What made Cell a nightmare to program for was the SPU's local store. The local store is great for performance, but a pain to program since the programmer had to explicitly move data back and forth between main memory and the local store (hardware designers back then all thought compilers could solve their problems for them--see Itanium). MIC is cache coherent. All memory references are snooped on the bus(es). MIC programmers don't have to worry about what's loaded in memory and what is not. An instruction merely has to dereference a memory address, and the MIC hardware will be happy to go fetch the needed data for you, automagically. It was not so with Cell.
It's not entirely syntactical. Local shared memory is exposed to the CUDA programmer (e.g., __sync_threads()). CUDA programmers also have to be mindful of register pressure and the L1 cache. These issues directly affect the algorithms used by CUDA programmers. CUDA programmers have control over very fast local memory---I believe that this level of control is missing from MIC's available programming models. Being closer to the metal usually means a harder time programming, but higher performance potential. However, I believe NVIDIA has made CUDA pretty programmer friendly, given the architectural constraints. I'd like to hear the opinions of MIC programmers, since I have no direct experience with MIC.
I'm glad to see SteamOS has picked up PREEMPT_RT. I hope they stick with it. The PREEMPT_RT developers recently reported that they lacked the man-power to continue development (https://lwn.net/Articles/572740/). Maybe Valve can contribute money or man-power?
Also, since NVIDIA is keen to support SteamOS, this means that NVIDIA must officially support PREEMPT_RT. NVIDIA's driver support for PREEMPT_RT has always been spotty. At best, hacks to the driver's GPL layer were required to make it work. I hope those days are over. NVIDIA has really improved their Linux driver over th years in order to better serve the Android and HPC markets. PREEMPT_RT support should make it even better (PREEMPT_RT can often uncover pre-existing bugs).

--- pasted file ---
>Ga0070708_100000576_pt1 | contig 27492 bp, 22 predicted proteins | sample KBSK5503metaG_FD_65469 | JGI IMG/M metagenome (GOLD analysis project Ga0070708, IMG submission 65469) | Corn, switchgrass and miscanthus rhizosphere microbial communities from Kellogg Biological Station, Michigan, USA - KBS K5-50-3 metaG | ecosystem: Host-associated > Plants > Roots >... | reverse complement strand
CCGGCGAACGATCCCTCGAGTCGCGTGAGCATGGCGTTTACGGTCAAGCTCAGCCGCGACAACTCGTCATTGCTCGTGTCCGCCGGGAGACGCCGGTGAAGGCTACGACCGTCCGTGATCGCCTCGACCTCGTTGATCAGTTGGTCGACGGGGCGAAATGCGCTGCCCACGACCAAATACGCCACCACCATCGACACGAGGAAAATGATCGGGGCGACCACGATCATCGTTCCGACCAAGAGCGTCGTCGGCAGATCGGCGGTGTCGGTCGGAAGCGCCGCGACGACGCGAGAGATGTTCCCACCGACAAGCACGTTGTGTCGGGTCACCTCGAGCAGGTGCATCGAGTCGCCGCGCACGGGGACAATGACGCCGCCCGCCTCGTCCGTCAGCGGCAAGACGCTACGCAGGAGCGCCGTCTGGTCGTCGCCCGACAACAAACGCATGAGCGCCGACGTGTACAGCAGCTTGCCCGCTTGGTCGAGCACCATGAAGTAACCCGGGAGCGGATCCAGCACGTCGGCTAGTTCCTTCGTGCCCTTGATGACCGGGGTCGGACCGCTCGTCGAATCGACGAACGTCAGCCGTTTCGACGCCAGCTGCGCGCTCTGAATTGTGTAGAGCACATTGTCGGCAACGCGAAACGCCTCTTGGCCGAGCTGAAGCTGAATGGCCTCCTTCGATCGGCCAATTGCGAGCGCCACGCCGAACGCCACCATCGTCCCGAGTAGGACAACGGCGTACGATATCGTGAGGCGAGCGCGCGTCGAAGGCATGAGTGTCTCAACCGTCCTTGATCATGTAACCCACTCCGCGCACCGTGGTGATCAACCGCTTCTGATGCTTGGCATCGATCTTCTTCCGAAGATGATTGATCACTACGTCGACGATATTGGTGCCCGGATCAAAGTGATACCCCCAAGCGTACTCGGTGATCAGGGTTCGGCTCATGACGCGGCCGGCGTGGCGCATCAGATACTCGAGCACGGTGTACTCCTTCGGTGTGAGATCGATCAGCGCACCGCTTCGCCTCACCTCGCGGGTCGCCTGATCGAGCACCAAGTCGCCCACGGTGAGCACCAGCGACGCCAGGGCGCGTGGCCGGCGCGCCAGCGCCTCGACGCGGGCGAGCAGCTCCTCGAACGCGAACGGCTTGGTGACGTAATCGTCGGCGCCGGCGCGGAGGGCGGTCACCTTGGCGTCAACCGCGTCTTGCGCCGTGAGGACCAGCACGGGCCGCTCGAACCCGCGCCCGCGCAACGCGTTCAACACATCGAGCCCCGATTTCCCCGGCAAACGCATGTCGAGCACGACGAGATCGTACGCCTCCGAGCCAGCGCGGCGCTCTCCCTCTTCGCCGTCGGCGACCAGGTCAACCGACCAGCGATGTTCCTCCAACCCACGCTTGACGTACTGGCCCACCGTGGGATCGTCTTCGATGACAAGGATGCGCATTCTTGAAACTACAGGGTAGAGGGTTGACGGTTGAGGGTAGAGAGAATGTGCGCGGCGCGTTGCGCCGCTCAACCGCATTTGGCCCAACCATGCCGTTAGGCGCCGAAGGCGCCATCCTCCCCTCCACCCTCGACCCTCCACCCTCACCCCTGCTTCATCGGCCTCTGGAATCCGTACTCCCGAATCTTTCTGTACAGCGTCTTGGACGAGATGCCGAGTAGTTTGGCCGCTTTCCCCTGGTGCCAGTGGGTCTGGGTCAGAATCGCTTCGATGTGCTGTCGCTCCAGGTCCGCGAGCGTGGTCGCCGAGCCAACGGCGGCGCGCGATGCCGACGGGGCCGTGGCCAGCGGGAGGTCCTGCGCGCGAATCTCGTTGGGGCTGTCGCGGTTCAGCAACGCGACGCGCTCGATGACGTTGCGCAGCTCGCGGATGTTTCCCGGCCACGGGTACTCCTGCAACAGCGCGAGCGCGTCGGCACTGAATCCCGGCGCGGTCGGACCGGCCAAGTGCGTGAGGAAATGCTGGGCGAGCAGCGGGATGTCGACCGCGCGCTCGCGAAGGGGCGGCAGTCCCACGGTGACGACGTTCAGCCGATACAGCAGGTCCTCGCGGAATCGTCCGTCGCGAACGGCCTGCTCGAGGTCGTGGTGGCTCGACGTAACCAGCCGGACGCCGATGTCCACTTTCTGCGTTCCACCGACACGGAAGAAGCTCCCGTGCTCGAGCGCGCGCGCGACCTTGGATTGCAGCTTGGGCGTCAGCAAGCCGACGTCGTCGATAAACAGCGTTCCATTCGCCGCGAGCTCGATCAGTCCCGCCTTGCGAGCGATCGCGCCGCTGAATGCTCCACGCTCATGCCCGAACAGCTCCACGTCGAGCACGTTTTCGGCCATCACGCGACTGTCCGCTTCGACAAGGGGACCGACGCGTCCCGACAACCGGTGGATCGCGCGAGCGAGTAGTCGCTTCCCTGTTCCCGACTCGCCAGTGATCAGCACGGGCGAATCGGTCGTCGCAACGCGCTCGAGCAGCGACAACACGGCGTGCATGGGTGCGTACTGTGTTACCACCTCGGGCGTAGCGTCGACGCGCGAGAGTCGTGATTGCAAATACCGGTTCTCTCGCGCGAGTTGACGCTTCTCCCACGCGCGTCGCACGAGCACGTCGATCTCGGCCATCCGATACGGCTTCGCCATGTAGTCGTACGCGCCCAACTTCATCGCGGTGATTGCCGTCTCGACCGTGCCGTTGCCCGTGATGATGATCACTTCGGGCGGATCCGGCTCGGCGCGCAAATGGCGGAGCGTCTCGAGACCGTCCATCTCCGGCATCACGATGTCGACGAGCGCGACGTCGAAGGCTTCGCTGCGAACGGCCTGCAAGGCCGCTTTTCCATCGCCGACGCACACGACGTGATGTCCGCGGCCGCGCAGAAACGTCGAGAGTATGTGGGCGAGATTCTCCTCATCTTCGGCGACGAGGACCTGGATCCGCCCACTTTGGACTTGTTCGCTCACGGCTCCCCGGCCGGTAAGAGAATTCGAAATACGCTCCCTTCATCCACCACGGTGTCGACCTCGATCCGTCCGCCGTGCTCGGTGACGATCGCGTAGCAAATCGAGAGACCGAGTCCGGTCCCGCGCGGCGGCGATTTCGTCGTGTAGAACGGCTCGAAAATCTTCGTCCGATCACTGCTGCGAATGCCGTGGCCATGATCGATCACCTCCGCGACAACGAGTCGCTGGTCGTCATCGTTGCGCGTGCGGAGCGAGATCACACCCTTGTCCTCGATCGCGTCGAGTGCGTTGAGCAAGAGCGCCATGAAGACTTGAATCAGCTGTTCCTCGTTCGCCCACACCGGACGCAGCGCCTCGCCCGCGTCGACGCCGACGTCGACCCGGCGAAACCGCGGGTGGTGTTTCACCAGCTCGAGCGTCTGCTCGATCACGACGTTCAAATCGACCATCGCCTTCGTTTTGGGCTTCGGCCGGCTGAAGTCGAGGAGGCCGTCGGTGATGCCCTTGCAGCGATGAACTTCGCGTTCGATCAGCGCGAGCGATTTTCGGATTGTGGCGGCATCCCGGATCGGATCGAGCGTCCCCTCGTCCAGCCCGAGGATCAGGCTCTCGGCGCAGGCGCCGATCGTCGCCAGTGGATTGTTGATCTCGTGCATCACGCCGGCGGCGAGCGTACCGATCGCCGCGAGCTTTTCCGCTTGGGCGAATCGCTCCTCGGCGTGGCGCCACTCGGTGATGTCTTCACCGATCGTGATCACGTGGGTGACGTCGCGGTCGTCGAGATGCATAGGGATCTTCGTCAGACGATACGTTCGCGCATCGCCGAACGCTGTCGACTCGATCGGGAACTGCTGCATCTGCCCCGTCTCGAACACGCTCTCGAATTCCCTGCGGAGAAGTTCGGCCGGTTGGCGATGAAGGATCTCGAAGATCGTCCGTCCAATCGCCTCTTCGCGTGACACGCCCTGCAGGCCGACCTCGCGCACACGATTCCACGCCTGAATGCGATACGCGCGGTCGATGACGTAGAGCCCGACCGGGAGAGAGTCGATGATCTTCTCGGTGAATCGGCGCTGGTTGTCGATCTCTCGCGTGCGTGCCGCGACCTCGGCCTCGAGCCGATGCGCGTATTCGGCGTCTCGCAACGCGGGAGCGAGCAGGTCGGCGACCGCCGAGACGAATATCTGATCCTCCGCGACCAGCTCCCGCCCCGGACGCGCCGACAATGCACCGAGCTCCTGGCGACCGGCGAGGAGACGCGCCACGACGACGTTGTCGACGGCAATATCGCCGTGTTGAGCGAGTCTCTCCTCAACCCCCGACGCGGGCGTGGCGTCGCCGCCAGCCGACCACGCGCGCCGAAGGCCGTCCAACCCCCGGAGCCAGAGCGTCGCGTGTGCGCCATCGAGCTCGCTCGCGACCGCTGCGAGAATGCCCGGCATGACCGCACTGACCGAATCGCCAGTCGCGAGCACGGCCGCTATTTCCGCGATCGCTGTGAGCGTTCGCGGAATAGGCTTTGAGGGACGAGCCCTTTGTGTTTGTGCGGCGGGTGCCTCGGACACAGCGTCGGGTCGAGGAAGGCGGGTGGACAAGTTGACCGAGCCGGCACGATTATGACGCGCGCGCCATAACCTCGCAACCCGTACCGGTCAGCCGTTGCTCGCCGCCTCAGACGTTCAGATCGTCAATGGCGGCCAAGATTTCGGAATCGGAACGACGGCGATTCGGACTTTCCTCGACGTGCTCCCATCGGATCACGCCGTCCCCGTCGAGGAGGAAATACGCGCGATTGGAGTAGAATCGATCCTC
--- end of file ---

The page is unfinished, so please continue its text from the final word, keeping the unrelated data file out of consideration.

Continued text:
The choppiest site I've visited on my 4S with iOS7 is slashdot's mobile site. The background of each story is "active" in the sense that when I thumb-down to scroll, the story's background dims to grey. The regular white background returns when I lift my thumb. This, combining this action with scrolling really makes for a choppy experience!
I can imagine reddit threads where members crowdfund promoted tweets against the most despised companies, such as cable and telco providers.
Check out the Udacity class on parallel programming. It's mostly CUDA (I believe it's taught by NVIDIA engineers): https://www.udacity.com/course/cs344
CUDA is generally easier to program than OpenCL. Of course, CUDA only runs on NVIDIA GPUs though.
I am very skeptical of the marketing claims of low-latency human input devices like gaming mice and keyboards. I understand the usefulness of special device configuration (e.g., macro buttons), but does a mouse really need to be polled every 1ms (like Razer mice)? In driving tests, the reaction time of a prepared driver is on the order of 750 to 1000ms (http://www.tandfonline.com/doi/abs/10.1207/STHF0203_1#.UeGmimR4a04 --- sorry for the paywall). Obviously, driving is not gaming, but let's suppose a gaming reaction time is half this: 375ms to 500ms. Let's compare two mice: one polls at 1ms and the other polls at 10ms. With a base reaction time of 375ms, the resulting difference is about 3% at worst, 2% at best. Is low-latency input devices where we should be optimizing a player's performance? Does it really matter all that much? Wouldn't it be better to focus on things such as network latency and possibly even OS schedulers?